I came across this book in a Vancouver Island used book store recently as well. It was published by the University of Victoria in 1977.
It’s quite a remarkable read for simply shaking one’s head and mumbling: “…we just never learn… we just never learn…”
There’s also some recognizable names from today’s salmon debates…
Here’s some material from the Preface of the book:
Over the past few years there has been a rapid and widespread expansion of enlightened attitudes towards managing resources and planning their development. Two principle components can be identified. The first is recognition that a resource is part of an ecosystem, and that manipulation of any part of the system will have effects ramifying throughout. The second component is an awareness that people also are a part of the ecosystem, and the ramifying effects will reach them in many different ways and times.
This book emphasizes the salmon resource system — the fish, the environment, the people, and the social organisation and interactions which nowadays link them together and which overlies the natural ecosystem of simpler times. Its examination of this system unfortunately cannot be comprehensive. The system is too complex for that…
… Section III concerns itself with the future, for without such prognostications the book itself would be only an academic exercise of little use to people…
_ _ _ _ _
Here are three quotes from Section I: Emerging Knowledge and Theory.
“One can only look with sadness and with wonder at the record of man’s use of the Pacific salmon resources…”
For myself… this book was published before I was in kindergarten… how sad and with depressed wonder is that view of man’s record with Pacific salmon — now?
_ _ _ _ _
“This (the involvement of biologists in salmon management) is particularly necessary during a management period when a philosophy of systems analysis, in which salmon tend to be regarded as statistically predictable automata, rather than living individually varying animals, is being emphasised.”
Not much has changed on this front… we now have a Department of Fisheries and Oceans “Pilot Study” called the Fraser River Spawning Sockeye Initiative (FRSSI) which is a computer modeling program that uses a variety of paper maché theories to attempt to predict run sizes and fishing limits.
_ _ _ _ _
“It is ironic that just as the agencies are beginning to achieve maximum sustained yield (on the Skeena sockeye at least), the inadequacies of this theory are becoming widely recognized.”
It is even more ironic that in 2011, thirty-four years later — salmon management is still based on this tired old theory of maximum sustained yield. It’s still a central component of the apparent Wild Salmon Policy.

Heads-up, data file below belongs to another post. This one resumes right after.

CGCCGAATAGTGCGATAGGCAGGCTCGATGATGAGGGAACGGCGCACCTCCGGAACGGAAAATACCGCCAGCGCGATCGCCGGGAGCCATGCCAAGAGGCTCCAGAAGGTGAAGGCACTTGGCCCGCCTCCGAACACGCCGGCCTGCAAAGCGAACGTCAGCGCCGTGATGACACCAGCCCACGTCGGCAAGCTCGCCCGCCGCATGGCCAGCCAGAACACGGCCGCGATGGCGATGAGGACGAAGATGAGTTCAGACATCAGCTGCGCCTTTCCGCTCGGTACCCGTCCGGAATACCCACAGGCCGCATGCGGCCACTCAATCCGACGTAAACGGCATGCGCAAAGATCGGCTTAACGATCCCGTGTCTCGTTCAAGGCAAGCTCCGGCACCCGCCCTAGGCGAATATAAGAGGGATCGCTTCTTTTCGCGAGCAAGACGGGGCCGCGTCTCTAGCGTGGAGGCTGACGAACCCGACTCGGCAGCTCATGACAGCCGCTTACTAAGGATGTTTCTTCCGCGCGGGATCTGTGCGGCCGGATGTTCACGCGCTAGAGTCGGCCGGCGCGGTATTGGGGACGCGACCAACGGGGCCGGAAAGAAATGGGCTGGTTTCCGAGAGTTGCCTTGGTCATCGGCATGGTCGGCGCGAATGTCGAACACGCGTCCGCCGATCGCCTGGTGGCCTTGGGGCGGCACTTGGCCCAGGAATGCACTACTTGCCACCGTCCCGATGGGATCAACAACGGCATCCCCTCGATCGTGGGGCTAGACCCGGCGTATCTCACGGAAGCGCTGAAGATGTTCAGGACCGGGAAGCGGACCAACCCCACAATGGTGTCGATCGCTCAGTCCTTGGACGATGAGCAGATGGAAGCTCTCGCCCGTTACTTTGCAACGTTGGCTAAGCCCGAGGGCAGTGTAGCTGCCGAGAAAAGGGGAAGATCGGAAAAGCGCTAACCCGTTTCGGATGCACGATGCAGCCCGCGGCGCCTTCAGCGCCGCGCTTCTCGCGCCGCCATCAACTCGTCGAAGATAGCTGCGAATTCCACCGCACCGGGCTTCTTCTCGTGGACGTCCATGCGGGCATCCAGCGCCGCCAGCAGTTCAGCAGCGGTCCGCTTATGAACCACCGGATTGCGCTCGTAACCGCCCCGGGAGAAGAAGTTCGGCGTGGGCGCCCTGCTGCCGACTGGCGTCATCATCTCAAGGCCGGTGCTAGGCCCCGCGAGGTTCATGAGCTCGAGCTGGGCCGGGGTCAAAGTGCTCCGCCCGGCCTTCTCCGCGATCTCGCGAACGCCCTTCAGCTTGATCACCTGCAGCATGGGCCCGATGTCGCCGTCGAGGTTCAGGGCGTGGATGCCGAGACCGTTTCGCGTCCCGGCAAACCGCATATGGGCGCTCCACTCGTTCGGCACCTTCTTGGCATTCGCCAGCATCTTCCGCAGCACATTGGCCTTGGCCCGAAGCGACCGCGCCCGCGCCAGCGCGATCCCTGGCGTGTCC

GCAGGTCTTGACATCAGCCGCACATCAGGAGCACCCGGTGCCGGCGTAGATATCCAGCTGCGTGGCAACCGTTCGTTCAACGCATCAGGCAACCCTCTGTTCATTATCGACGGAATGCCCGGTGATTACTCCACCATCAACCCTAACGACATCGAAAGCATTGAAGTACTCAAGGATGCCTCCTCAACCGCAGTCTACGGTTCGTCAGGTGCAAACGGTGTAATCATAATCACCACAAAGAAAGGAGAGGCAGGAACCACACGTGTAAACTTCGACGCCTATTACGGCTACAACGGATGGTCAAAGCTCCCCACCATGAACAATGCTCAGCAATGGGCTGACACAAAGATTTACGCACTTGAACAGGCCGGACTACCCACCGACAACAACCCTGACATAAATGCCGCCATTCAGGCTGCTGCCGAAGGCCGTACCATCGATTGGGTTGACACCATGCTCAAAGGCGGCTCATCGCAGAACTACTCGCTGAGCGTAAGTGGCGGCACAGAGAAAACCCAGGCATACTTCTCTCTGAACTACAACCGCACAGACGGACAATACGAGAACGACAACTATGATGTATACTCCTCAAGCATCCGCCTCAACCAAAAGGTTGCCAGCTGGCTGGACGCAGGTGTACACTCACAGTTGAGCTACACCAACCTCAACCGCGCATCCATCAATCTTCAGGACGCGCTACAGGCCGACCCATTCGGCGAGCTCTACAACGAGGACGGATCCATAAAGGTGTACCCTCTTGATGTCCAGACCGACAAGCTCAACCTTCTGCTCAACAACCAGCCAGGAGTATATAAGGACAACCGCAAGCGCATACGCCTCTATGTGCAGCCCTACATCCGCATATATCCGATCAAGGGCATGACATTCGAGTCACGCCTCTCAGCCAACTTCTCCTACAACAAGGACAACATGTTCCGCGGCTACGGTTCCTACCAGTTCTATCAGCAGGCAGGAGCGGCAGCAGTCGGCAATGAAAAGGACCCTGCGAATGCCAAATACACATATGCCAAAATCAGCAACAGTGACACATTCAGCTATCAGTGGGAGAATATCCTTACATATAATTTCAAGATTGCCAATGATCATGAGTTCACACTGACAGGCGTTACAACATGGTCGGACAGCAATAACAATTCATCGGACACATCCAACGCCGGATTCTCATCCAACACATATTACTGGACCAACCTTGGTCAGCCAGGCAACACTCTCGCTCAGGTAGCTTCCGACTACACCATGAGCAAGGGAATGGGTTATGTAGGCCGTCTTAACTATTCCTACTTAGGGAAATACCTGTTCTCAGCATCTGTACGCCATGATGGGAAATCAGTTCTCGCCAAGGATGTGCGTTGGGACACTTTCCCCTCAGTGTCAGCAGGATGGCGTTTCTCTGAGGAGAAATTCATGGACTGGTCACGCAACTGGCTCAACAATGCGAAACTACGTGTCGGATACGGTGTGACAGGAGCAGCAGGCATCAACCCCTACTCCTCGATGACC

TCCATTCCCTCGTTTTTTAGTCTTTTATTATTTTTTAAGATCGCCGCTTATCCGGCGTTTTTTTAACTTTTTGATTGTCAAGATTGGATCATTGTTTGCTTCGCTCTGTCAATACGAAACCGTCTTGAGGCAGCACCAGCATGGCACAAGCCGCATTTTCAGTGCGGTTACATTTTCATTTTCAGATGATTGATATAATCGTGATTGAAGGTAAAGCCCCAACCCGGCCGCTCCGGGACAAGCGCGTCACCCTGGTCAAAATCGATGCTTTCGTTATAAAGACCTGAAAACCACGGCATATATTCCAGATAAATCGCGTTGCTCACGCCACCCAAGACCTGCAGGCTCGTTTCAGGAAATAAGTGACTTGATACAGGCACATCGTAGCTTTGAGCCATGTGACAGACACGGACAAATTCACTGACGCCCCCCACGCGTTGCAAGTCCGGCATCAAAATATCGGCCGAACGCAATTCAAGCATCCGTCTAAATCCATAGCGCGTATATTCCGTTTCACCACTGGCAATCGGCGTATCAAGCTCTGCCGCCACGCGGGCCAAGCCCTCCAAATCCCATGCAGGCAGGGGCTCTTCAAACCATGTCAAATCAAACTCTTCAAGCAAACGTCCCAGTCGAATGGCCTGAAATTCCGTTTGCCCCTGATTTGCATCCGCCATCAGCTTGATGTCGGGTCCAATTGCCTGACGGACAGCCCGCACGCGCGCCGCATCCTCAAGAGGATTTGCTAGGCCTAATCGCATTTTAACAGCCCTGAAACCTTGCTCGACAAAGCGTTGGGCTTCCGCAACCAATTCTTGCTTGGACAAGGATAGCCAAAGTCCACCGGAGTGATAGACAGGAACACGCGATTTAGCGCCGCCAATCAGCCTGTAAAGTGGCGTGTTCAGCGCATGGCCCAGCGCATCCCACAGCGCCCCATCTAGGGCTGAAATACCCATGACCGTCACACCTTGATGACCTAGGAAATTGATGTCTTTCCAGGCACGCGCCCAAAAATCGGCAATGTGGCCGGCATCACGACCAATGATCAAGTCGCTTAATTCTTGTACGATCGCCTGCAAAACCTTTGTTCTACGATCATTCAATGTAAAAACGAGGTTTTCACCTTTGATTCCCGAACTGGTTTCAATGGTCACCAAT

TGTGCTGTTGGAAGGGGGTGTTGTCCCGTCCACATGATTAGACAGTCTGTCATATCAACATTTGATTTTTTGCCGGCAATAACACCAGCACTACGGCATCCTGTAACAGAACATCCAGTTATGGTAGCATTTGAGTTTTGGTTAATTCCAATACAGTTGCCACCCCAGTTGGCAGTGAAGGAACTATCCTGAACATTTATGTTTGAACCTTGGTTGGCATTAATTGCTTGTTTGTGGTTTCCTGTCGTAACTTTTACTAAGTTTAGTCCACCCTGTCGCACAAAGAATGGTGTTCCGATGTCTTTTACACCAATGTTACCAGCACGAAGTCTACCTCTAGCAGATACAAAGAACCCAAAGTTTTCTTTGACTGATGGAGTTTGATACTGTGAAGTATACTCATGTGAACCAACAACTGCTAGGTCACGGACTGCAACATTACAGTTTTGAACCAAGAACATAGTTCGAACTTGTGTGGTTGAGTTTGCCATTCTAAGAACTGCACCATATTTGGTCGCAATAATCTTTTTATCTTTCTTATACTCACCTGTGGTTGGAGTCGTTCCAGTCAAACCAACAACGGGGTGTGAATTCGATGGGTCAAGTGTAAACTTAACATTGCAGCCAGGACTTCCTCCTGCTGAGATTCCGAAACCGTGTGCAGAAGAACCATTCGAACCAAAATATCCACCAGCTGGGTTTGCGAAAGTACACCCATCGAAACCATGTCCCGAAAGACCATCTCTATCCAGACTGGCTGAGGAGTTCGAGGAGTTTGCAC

_ _ _ _ _
And, yet… the conclusion to this book could, no doubt, be written today. It could be the same words used in Justice Cohen’s final report…
The problem of Pacific Salmon management is twofold: the maintenance of a natural resource, and its allocation to people with diverse claims. The setting is the contemporary world of urban and industrial growth, unemployment and inflation. The light which we throw on the problem is the new understanding that issues cannot be interpreted, nor decided upon, in isolation but must be seen in a broad context of ramifying relations which we call a system.
James Crutchfield described how man as a predator of salmon has failed conspicuously to maximize either the salmon populations or his own gains. Stocks have declined, and labour and capital have been grossly wasted. From the failure to put the fishery on a sound economic basis stems the failure to reach the primary goal of salmon management – “some composite measures of human well-being.” The chief reasons for the pursuit of immediate profit and conflicts of interest. Inadequate knowledge of the ecological needs of salmon has not been a prime cause of their decline. Decisions have been made knowingly.
The mood of today, and it may be an ephemeral mood, is tempered with restraint. The tradition of stewardship, traceable to Plato has a voice. Man has responsibilities towards nature (and the mind to the body?). Certainly the Pacific salmon must not attain the status of the Atlantic salmon in Europe…
…The problems of salmon management, then, represent in microcosm some great issues of our time. They call not merely for ecological economics but also from ecological politics. They are one test of whether man can make a civilization distinguished by restraint and a sense of place…
I know the sense of place that I have of British Columbia and the Pacific Rim in general… is one that includes healthy runs of wild Pacific salmon.
When will we learn? When will we learn?
Maybe reading these old reports on salmon ‘management’ should come with a mandatory prescription of Prozac.